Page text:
The Chief Vet for Wales, Christianne Glossop, has stressed the importance of people continuing to take action to protect their birds against avian flu.
Three outbreaks of the disease have been found in Wales – in Chirk, Crickhowell and Gaerwen, Anglesey – but there are more than 70 in the UK as a whole, the highest number on record, and over 470 detections in wild birds.
Housing of birds, across the UK, has been required since November to prevent avian flu from spreading to kept birds through contact with wild birds.
Keepers of birds must also follow strict biosecurity measures such as cleaning footwear before and after visiting bird enclosures, keeping areas clean and regularly disinfecting hard surfaces, and placing birds’ feed and water in fully enclosed areas away from wild birds, particularly waterfowl.
Chief Veterinary Officer, Christianne Glossop said: “The UK has experienced an unprecedented outbreak of avian influenza this winter. The disease is highly lethal for poultry and the infection is still with us. I urge people, especially those who own birds, to be more vigilant than ever for signs of the disease and take action to protect their birds.
“We have put in place robust systems to help control avian influenza from spreading, and people who own birds have a crucial role to play by being on the lookout for signs of disease and if they see anything they are concerned about then reporting it.
“Having excellent biosecurity measures in place is the very best thing that can done to protect birds, otherwise they are at risk.”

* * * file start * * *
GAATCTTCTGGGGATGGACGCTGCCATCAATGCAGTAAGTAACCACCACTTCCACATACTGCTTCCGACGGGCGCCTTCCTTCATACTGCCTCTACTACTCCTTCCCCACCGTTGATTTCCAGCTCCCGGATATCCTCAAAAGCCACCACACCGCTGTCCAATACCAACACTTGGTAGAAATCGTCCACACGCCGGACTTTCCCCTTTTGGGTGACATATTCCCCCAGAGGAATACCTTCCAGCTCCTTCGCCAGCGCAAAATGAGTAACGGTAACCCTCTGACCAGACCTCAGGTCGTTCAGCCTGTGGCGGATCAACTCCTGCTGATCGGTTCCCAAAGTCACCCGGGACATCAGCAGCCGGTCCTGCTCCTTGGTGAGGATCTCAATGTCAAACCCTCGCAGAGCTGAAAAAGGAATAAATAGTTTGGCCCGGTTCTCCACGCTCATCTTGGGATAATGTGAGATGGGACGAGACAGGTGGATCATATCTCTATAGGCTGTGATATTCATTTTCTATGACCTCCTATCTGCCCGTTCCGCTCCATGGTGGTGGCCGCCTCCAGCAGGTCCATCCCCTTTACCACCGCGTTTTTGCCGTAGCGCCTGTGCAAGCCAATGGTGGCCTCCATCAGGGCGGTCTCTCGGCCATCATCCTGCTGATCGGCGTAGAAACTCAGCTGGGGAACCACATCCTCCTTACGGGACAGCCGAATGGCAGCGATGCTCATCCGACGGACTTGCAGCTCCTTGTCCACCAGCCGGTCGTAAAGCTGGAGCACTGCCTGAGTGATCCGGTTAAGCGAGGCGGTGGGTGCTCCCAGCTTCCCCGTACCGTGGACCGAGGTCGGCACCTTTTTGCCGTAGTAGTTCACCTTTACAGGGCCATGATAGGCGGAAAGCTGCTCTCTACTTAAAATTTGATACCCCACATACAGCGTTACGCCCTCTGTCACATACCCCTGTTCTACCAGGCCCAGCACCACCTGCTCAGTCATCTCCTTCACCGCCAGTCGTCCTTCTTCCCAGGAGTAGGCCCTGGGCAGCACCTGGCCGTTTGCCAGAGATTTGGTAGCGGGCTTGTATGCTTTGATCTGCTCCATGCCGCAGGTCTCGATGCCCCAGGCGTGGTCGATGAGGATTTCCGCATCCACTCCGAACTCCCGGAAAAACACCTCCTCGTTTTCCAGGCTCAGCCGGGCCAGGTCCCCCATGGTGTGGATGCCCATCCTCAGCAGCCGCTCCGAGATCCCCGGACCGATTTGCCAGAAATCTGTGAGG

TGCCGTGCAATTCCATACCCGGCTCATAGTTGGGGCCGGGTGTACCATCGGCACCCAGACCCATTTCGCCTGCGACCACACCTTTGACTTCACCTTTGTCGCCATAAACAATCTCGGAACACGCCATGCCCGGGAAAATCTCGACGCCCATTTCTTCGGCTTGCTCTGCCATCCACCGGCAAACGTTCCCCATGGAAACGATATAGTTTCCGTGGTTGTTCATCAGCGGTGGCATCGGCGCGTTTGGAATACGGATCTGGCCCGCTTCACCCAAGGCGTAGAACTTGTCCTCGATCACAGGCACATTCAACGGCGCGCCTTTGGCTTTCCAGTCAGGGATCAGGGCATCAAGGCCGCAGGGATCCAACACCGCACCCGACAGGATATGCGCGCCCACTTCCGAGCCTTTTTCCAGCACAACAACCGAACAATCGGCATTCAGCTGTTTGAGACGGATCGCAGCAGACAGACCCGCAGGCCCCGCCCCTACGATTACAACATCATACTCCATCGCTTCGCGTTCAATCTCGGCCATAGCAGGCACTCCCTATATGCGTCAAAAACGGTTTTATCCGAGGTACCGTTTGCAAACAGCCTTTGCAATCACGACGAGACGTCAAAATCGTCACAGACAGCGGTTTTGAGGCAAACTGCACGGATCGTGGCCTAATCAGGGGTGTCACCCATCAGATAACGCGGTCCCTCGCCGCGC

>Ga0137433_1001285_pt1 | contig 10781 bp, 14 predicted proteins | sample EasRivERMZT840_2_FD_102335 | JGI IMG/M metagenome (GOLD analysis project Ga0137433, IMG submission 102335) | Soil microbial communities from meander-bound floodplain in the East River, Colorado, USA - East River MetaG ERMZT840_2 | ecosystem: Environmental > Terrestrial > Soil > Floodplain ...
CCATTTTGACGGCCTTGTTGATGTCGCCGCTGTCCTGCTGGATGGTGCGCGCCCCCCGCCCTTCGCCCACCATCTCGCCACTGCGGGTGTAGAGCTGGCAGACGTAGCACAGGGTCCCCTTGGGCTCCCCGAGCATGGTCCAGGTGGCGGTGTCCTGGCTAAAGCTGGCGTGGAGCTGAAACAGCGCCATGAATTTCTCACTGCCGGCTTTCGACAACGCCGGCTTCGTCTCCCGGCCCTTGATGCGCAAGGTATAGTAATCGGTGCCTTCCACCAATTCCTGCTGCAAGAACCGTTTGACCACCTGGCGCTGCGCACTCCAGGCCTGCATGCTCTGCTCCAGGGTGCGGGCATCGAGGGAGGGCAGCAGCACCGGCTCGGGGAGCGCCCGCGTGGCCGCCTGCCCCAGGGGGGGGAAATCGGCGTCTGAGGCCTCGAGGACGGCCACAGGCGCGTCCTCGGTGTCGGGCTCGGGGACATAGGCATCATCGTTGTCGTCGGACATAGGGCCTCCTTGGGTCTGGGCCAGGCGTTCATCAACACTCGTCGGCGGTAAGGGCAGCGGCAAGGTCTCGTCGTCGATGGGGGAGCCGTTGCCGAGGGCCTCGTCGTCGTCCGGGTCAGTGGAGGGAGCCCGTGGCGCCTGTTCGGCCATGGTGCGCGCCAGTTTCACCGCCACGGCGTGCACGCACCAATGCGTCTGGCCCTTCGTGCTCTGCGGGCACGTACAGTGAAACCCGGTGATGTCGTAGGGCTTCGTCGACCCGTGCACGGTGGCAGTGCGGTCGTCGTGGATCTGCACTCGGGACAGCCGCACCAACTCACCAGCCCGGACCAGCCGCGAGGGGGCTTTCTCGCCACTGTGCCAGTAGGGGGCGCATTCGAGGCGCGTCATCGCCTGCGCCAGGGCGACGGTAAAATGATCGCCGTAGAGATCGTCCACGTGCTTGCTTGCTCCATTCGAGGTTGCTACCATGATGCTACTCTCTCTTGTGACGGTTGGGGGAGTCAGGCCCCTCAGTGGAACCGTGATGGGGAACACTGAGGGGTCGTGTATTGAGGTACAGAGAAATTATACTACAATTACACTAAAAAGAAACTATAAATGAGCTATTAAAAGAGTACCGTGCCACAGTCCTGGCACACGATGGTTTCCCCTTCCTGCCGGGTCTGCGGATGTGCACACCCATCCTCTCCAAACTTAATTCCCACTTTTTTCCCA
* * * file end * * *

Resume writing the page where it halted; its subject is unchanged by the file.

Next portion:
Wild birds, particularly waterfowl, can spread the disease so it is vital to not allow them to mix with other birds including chickens, ducks or geese.
People are strongly encouraged to not touch or pick up any dead or sick birds that they find. Any dead wild birds that are found should be reported by calling 03459 33 55 77. Birds may be collected for further examination.
All keepers are encouraged to register their birds on the Poultry Register. This is already a legal requirement for those with 50 birds or more. Registering means keepers will be able to be contacted with relevant information or action needed should an outbreak happen near them.
The risk to human health from this strain of the avian influenza virus is very low.
The Chief Vet added: “Bird flu is a distressing experience for all concerned and controlling its spread is crucial so more are not impacted.
“This is why we have implemented measures to protect domestic birds from wild birds who migrate with the infection. Taking action such as having clean clothes, equipment and footwear when handling birds and making sure buildings are bird proof can make a huge difference.
“We all have an important role to play to ensure we keep our birds safe from this deadly disease.”